Given a choice, it would have been nice to break away from the aftermath of the Irish referendum. But, with papers full of it today, and barely anything else reported on the EU front, there is no escaping it – especially as Booker devotes the larger part of his column to an analysis.
In coming days, he writes, we shall see the degrading spectacle of the EU's political class wheeling out their long-prepared formula for ignoring the Irish verdict, and imposing their constitution-by-any-other-name regardless. The European project will be revealed for what it has been all along: a mighty system of state power, run by the political class with lofty contempt for the people it rules.
However, as I ventured in my last post, on this subject, there is going to be a great deal of "noise", which will blur the picture, obfuscate and confuse rather than enlighten.
A good example of this is the single newspaper, The Sunday Times, which manages two mutually contradictory headlines: "Britain presses on with Lisbon ratification" and "No 10 admits treaty is finished".
When that second story also reports that, "In the short term, Brown will press ahead with Britain's own ratification process," thus inherently contradicting its own claim, it is evident that the paper is all over the place and has nothing useful to offer.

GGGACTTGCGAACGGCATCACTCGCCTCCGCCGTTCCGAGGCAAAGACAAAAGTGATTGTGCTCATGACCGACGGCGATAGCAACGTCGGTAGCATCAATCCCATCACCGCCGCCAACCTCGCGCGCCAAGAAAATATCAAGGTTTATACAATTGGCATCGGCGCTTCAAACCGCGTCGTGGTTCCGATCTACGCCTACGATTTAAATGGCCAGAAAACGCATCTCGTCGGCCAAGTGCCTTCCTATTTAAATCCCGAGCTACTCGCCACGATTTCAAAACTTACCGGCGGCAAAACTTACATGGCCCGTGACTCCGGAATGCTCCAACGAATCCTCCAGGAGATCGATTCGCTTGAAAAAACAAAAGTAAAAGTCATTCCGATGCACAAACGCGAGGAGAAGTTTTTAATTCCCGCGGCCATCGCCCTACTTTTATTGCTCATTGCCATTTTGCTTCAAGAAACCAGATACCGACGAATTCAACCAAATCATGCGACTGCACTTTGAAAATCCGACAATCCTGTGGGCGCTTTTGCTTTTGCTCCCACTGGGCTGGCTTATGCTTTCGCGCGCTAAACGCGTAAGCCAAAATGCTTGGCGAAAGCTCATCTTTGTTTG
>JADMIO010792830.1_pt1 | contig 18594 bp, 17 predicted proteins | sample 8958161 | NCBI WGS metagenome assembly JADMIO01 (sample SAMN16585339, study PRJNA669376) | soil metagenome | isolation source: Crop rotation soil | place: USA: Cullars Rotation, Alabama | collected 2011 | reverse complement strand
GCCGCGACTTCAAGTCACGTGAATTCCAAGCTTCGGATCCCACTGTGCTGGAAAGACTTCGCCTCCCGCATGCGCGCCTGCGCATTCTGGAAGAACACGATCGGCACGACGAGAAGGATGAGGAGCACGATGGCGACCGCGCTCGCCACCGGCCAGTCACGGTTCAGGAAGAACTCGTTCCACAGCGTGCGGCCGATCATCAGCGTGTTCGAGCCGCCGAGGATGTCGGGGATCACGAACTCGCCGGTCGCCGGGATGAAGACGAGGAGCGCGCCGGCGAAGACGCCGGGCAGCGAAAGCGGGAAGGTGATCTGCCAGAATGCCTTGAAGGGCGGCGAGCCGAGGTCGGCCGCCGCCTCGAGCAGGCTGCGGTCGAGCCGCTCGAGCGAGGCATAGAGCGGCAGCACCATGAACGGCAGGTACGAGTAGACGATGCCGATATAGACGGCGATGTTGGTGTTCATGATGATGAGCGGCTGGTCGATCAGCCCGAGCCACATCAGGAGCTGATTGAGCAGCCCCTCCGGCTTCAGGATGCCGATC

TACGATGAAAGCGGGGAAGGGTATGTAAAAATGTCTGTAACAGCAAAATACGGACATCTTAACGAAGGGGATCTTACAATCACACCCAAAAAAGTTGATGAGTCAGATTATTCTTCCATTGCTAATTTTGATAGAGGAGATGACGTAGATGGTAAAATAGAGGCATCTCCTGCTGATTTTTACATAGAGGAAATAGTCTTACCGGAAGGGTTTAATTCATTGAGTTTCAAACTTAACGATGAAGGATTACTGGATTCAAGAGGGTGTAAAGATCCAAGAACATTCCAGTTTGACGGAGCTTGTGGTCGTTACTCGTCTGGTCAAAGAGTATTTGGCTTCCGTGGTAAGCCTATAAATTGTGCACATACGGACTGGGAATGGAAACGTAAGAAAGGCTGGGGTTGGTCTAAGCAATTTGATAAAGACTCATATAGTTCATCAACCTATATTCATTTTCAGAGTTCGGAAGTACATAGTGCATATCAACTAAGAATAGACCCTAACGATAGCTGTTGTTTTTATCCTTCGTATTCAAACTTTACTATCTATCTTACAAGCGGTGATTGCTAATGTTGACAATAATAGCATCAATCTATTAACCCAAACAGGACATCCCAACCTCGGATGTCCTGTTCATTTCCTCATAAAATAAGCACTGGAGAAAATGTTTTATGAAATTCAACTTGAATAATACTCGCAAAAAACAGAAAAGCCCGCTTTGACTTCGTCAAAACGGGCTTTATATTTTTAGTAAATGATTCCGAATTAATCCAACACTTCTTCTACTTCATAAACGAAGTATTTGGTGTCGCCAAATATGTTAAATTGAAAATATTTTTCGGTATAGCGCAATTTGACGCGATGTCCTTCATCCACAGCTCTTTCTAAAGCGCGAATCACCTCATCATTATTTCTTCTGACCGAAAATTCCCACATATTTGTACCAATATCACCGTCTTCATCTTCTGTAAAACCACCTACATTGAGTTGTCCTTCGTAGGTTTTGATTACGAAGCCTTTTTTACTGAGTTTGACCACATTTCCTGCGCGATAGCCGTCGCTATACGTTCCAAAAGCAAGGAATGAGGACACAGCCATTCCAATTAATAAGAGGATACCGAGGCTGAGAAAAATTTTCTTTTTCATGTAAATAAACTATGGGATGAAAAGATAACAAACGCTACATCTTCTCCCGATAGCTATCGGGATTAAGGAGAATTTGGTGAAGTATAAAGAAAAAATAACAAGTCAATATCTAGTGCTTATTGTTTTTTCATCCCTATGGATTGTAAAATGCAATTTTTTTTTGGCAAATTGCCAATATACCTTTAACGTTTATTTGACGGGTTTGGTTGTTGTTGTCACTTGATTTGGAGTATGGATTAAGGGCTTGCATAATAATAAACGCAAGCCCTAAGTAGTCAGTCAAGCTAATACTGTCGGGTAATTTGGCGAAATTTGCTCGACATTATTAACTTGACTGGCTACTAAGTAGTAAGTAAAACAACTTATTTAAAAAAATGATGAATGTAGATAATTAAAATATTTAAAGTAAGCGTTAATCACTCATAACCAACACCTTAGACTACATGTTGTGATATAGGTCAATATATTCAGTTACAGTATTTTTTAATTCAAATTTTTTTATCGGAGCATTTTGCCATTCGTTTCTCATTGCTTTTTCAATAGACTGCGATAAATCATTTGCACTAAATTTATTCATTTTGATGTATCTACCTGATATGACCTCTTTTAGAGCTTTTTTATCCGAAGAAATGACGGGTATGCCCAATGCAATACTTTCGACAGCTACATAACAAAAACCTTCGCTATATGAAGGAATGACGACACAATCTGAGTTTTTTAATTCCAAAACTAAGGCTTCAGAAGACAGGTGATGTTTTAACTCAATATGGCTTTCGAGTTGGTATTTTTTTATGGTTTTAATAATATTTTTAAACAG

Despite that, the leader is staunchly written, with the title: "Contempt for democracy". That is helpful because it cements in precisely the message that should apply to this corrupt construct, the European Union. As for the content of the leader, don't bother reading it. It is as incoherent as the news pieces.
Nevertheless, whether the "colleagues" are successful or not in ramming their treaty though, things will never be the same. In that sense, the Irish referendum has been valuable. It shows the "colleagues" as the power-grabbing fanatics that they really are. Merely the number of comments on the online stories, and their tone, demonstrates that the EU has been seriously damaged.
That much is also evident from the sheer volume of coverage, which has now grown to a torrent, Google News at one time registering over 7,000 stories on the issue. The EU is suddenly pinned in the spotlight and, as the heads of states and governments gather for their European Council on Thursday, every move they make will be being watched.
The one thing we can guarantee then is that the Taoiseach, Brian Cowen (pictured), is in for an interesting time. Papers like The Guardian are going for the "soap opera" with reports that he is in for a major clash with the "colleagues" after "senior strategists in the Republic's ruling party decided against a second referendum."
The Independent takes a similar line but another referendum, we have already suggested, was never on the cards. More likely, talk of a rift is largely theatre, partly aimed at keeping the media chattering and missing the main points – not least that Cowen is at one with the "colleagues" in wanting the treaty to go through.
Howsoever, even with the media in full flight, we stand by our analysis, and fully expect our predicted game plan to be rolled out. We can, though, build in one proviso. With the glare of the media spotlight so intense, some of the "colleagues" may crack under the pressure and break ranks. There is just a chance that the best laid plans of mice and commissioners might fall apart.
COMMENT THREAD (Irish referendum thread)